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Monday Morning Fly Half: Why Do I Even Make Picks?

 

                                         

What. Just. Happened?

Major League Rugby's 2021 season is setting a new standard for volatility. In a sport where sometimes upsets can seem rare, the first two weeks of results have been as unpredictable as you will see (I know, since I'm getting most picks wrong on Earful of Dirt). Raise your hand if you had Toronto in overall dead last, San Diego in fifth and Utah tied for first through two weeks.

New Glory

After an impressive Week 1 draw in New Orleans, Old Glory added to their case for shield contender with a win over expansion-rival Atlanta. Granted, it's only been two weeks. But Danny Tusitala is playing like the league MVP. After being the form scrum half in the league, he casually slipped into the 10 shirt for injured Jason Robertson. Undaunted, he dominated anyway. He even kicked sticks.

Atlanta, also dealing with the loss of their primary fly half, kept it close. They've shown consistently strong defense over the first two weeks, especially considering the state of defenses elsewhere in MLR. And Atlantan locks are best in the league. But in the end, they just couldn't match Old Glory's big play execution.

 In that arena, hats off once again to Jamason Fa'anana Schultz, who is putting his hand up to be starting 8man for the USA Eagles. From power runs to critical turnovers in high-pressure situations, he has been a flag-bearer for Old Glory.

Pick 'Em

I mean. I don't know. How can anyone pick these outcomes? How do Houston slay old demons by beating Seattle Week 1 and then get nulled by New England?  How do the Toronto Arrows and San Diego Legion, last season's clubhouse leaders, both stumble to a combined 1-3 start? A few minutes from 0-4, with the Legion stealing a late win in Austin. How can our only shield winner, Seattle Seawolves, look so far from a three-peat?

One thing, maybe the best thing, that MLR has always offered is parity. But this is taking parity to a new level. It almost feels like randomness. And while parity is a huge asset in any sporting competition, randomness is more of a weakness.

Look, I've loved the uncertainty of these results. It has been quality entertainment and anyone new checking out The Rugby Network and rugby for the first time is likely to be pleased with the product. 

And I have not overlooked the reality that rugby, after a cold-year of pandemic induced suspension, is expected to be extra rusty. 

Still, I would be lying if a pit of concern didn't form in my stomach this week. People tune into sports for excitement but also for excellence of performance. That's why it's so memorable watching the greats. And if the outcomes start to feel truly random, then performance starts to seem meaningless. Roulette is fun to play and many people enjoy it but you don't see major TV rights being sold to watch it.

Likewise, exciting rugby where the winners are hard to predict will make excellent TV for an American audience. But rugby where there is no consistent performance by anyone from week-to-week may struggle to gain a foothold. It's just harder to get invested in a team when the storylines and trends from one week are completely re-written the next.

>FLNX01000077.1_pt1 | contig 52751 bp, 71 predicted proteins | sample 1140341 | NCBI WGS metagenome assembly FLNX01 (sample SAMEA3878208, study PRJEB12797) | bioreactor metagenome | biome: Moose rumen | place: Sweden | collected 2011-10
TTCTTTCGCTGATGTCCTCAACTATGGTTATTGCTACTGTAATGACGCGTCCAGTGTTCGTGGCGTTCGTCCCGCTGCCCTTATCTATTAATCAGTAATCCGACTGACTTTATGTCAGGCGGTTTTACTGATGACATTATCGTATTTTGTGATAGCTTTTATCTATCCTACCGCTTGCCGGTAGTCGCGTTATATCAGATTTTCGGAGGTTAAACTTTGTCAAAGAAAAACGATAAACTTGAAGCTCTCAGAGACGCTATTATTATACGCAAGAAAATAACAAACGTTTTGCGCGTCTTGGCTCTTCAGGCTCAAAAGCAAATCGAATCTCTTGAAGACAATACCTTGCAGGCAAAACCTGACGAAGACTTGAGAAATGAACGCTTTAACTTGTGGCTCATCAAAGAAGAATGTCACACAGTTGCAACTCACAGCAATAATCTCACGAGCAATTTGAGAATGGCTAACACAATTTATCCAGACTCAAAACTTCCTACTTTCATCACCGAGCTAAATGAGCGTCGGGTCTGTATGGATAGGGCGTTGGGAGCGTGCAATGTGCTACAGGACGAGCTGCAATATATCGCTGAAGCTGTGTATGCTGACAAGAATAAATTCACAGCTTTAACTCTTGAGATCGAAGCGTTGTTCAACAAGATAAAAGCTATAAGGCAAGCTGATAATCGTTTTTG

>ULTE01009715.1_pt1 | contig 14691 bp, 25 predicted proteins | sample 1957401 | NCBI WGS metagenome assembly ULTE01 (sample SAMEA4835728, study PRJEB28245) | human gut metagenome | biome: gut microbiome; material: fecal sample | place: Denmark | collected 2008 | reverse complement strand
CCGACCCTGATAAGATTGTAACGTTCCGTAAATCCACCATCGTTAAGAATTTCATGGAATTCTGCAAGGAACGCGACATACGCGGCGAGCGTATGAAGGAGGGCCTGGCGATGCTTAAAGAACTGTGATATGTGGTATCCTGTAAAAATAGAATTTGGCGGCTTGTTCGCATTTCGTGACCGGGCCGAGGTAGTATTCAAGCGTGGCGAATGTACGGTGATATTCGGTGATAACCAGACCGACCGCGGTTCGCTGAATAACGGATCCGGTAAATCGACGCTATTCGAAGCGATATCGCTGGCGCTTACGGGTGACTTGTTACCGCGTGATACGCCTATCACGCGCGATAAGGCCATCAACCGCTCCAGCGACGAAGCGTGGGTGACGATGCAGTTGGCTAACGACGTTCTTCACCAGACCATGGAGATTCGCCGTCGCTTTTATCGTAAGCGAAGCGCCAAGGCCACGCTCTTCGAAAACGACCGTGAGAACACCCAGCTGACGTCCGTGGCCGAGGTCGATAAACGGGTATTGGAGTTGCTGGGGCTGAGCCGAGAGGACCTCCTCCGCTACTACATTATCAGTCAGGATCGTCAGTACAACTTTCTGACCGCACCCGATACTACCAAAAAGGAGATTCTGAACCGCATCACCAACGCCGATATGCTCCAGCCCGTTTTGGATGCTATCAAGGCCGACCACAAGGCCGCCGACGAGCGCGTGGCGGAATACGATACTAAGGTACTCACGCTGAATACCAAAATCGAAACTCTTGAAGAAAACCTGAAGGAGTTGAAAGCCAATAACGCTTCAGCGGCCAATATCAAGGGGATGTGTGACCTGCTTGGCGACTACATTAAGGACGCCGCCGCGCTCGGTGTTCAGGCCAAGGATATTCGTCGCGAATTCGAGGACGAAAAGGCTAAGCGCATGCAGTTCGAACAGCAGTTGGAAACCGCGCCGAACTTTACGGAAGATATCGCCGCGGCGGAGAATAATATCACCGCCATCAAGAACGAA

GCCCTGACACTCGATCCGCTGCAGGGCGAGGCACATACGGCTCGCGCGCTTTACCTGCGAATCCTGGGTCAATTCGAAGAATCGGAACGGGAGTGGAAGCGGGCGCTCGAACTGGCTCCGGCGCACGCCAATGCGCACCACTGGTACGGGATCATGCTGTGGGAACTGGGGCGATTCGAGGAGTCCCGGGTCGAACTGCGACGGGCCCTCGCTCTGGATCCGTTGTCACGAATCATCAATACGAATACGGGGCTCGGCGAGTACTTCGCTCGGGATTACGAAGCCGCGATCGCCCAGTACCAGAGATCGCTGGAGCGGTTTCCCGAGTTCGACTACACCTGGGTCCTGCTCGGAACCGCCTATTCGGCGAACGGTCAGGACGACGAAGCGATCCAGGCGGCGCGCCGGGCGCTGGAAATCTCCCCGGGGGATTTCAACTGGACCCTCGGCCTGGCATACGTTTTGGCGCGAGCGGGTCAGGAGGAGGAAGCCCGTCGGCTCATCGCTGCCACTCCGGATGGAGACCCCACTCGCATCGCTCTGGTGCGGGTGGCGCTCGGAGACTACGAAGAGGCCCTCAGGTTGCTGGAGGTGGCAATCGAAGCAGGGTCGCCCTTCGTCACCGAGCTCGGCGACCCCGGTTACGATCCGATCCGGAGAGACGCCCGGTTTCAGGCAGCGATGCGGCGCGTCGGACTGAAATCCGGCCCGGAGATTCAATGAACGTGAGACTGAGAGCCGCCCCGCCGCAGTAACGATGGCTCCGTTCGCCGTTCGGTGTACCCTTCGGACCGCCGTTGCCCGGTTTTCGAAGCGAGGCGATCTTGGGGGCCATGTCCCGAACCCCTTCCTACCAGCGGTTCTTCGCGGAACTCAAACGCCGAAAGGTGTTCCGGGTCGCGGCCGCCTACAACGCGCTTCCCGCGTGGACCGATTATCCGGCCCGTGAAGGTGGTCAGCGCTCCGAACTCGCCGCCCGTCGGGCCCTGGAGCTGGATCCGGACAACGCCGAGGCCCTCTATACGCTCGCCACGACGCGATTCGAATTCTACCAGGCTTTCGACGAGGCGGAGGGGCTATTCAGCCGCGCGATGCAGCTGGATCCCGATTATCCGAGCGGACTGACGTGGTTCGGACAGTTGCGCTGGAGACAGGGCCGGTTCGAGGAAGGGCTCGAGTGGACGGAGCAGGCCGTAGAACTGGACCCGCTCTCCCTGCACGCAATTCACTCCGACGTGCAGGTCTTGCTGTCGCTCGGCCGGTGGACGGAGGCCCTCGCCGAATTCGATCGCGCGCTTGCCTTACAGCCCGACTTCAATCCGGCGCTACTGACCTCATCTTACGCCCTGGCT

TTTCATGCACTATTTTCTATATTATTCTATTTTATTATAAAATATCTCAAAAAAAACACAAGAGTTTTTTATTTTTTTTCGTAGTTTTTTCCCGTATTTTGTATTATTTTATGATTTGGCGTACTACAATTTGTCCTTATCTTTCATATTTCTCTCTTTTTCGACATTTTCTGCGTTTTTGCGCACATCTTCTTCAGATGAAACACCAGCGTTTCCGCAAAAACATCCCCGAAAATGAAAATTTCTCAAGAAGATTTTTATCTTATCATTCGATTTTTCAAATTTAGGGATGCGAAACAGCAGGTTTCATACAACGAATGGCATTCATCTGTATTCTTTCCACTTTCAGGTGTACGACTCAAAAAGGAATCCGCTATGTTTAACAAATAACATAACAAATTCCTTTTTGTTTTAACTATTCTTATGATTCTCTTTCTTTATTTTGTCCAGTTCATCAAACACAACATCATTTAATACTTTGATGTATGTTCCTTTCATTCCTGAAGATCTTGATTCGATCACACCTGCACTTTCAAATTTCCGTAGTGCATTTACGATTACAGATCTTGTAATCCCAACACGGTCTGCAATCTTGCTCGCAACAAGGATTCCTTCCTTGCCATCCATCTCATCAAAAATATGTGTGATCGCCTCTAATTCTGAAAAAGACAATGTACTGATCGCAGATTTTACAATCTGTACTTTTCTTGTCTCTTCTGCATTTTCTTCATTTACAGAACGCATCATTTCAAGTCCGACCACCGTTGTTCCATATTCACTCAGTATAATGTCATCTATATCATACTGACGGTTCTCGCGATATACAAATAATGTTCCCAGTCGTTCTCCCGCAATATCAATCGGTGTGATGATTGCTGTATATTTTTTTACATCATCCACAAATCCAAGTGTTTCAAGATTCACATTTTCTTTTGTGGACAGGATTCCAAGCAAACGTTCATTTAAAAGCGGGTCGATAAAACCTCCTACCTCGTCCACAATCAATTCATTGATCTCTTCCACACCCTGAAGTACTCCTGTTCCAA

I'm not saying we're there yet. Not even close. It's only Week 2 afterall. And we have had a long layoff with virtually no preseason. I expect teams to sharpen up across the board. But if they don't, I'll remember Week 2 as the point where concerns started to manifest. Parity is good. Randomness is bad.

Hold 'Em

MLR 2021 could be compared to several casino games. If roulette isn't to your taste, how about poker? In the sense that, man, we have seen a lot of cards.

As of Sunday evening, the MLR website  had a combined 21 yellow cards. 21! Through two weeks! Add in the two red cards and that is nearly an average of a card per team per week.

I'll tell you what. I kind of dig it. I'm not sure how my default opinion of yellow cards first arose. But I've always viewed them how I perceive the fanbase at large views them - as highly disruptive penalties that could change the outcome of the game. 

But I did watch and play hockey growing up. In hockey, where there are only five skaters on the ice at a time, playing a man down is commonplace. And exciting! As I've reflected on MLR's high card rate, it occured to me that maybe it isn't something to complain about. Maybe it's a feature, not a bug.

Think about it. Man advantages create attacking opportunities, create drama, create moments of inspired bravery in defense. All stuff you love to see. And if they are being given out a little more freely, then they are also a bit less disruptive. Sure you may play down a man for ten minutes, but at some point you'll probably be up a man for ten minutes. And that is 20 minutes of rugby that's probably more exciting for it.

One of my most clear self-realizations so far in 2021 is not to fear the card. 

Next Week's Picks

I have no idea. Seriously. None.